Are Women Less Assertive than Men in the Workplace?

Originally published at www.brandminds.ro/blog

Ever since women entered the workforce in the 1960s, they faced many gender differences. One of these differences is assertiveness.

Are women less assertive than men?

Are women assertive in a different manner or not assertive at all?

This article presents the results of various latest studies on the subject of female assertiveness, common misconceptions, assertive vs aggressive and gender bias backlash.

What does being assertive mean?

According to psychology.com, being assertive means

“being able to stand up for your own rights, communicating your wants, needs, positions, and boundaries in a calm and clear manner while respecting other people’s thoughts and wishes.”

Assertive people are firm without being rude or aggressive. They defend their points of view, ideas or projects; they are equally open to compliments and constructive criticism. Studies have also found that assertive persons usually have higher self-esteem and are self-confident.

Common misconceptions

When talking about being assertive, you will hear a lot of people saying that assertiveness is synonymous to being dominant, aggressive, pushy, bossy, mean and so on. Our recommendation is to read again the definition provided in the previous paragraph of this article, especially the sentence “assertive people are firm without being rude or aggressive”.

Assertive vs Aggressive:

The aggressive person interrupts and talks over others, speaks loudly, intimidates, invades others’ personal space, only considers his/her own feelings, values self more than others, reaches goals but hurts others in the process.

The assertive person speaks after the previous person finished speaking, uses a conversational tone, is calm, but firm, participates in groups conversations without controlling them, values self equally to others, doesn’t hurt anyone, reaches goals without stepping on others.

Are women lacking assertiveness?

The idea that women are less assertive than men is a myth.

According to a study conducted by the Gender Action Portal at the Harvard Kennedy School, males report higher frequencies of assertive behaviour than females. This result shows that men exhibit assertive behaviours more frequently, it’s not an evaluation of women’s ability to be assertive. Women have the same abilities as men to behave and speak assertively, but they are context conscious.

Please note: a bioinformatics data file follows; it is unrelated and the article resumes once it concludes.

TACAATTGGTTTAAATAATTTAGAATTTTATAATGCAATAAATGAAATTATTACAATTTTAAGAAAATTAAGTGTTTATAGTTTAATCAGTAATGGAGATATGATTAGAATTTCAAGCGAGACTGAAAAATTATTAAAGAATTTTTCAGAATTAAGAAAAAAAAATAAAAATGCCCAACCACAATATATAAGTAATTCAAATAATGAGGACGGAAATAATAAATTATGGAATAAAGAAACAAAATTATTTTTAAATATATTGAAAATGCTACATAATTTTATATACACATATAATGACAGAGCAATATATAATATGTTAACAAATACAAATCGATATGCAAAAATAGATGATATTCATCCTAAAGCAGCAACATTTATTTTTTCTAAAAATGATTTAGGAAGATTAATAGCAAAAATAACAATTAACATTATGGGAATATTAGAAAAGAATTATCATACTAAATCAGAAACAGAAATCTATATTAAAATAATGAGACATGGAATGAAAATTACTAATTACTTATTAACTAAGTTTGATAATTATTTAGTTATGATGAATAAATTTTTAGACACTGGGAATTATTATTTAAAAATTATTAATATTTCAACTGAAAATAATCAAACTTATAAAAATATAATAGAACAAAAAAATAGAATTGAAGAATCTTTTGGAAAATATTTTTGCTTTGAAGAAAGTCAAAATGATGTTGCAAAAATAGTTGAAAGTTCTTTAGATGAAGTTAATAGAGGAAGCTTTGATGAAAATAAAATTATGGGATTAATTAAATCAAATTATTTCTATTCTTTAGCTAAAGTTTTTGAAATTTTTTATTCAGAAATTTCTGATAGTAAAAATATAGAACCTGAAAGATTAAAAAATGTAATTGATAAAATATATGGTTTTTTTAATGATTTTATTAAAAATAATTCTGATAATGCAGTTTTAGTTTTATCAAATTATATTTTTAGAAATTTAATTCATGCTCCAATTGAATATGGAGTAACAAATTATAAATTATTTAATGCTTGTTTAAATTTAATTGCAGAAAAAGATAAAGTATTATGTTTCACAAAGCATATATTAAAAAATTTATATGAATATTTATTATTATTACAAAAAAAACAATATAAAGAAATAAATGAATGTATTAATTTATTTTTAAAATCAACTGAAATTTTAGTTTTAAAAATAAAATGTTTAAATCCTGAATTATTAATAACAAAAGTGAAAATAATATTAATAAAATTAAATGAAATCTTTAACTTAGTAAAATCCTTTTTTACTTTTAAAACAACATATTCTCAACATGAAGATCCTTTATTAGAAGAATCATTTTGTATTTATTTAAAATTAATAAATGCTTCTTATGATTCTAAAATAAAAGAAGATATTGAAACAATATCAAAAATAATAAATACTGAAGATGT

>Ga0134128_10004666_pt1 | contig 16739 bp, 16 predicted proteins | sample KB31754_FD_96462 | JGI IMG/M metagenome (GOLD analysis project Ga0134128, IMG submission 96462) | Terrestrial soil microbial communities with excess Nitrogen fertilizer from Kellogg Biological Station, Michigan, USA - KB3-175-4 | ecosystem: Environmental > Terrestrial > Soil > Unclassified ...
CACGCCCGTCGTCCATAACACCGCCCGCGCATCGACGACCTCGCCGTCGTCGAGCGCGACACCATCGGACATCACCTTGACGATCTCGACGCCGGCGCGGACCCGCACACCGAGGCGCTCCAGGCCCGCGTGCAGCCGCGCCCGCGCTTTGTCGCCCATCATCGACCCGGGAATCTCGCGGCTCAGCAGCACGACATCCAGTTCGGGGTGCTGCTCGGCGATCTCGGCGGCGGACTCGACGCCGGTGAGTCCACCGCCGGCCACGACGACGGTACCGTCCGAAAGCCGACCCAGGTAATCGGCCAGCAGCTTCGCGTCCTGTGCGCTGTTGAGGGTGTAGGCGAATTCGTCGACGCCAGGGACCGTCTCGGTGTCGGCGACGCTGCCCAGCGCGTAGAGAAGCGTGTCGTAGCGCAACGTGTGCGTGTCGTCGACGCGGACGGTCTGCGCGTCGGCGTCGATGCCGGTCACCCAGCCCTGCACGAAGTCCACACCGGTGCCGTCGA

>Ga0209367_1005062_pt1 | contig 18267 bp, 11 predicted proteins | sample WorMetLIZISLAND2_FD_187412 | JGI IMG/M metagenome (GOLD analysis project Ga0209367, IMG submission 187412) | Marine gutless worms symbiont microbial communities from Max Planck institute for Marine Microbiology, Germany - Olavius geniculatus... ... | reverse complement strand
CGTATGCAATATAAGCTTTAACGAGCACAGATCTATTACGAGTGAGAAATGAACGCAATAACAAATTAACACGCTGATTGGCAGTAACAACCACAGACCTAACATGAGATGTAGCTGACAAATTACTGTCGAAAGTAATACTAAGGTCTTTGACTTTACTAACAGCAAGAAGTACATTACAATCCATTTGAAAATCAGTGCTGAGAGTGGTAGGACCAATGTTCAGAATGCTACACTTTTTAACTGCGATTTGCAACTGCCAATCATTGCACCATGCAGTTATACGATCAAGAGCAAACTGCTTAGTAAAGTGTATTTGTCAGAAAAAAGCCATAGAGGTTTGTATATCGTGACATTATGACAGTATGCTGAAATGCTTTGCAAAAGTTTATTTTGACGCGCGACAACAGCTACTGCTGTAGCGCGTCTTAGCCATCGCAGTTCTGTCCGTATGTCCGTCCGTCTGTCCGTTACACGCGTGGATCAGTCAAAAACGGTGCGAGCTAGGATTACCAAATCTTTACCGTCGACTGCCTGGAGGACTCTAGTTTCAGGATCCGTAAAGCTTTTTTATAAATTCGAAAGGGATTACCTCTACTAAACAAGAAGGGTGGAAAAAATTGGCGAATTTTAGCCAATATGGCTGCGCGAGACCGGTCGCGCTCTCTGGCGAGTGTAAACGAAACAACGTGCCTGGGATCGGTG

The study found that

“women negotiating another person’s salary fared better than women negotiating for themselves — suggesting that women actively adjust their behaviour according to conversational context.”

It’s not about women per se, it’s about society stereotyping women.

Negotiation is not intrinsically “masculine” or “feminine”: while assertive bargaining for one’s own salary may conflict with preconceived stereotypes for women, advocating on behalf of family or friends aligns well with that same stereotype.

It’s not about women or how they see themselves, it’s about how society sees women and how society believes women should behave and speak in a certain way.

Since early childhood, little girls are expected to behave, be nice, listen to their parents while little boys are expected to be rambunctious, naughty, loud and misbehaving. And it’s all fine because boys will be boys.

When girls behave the same, they are met with society’s beliefs that their behaviour is wrong, shameful, not appropriate for their gender. As grown-up women, it is already ingrained in their thinking that certain behaviour is met with approval while the opposite behaviour, often is met with rejection.

Being an assertive woman — the gender bias backlash

When women do behave assertively in the workplace, they receive backlash.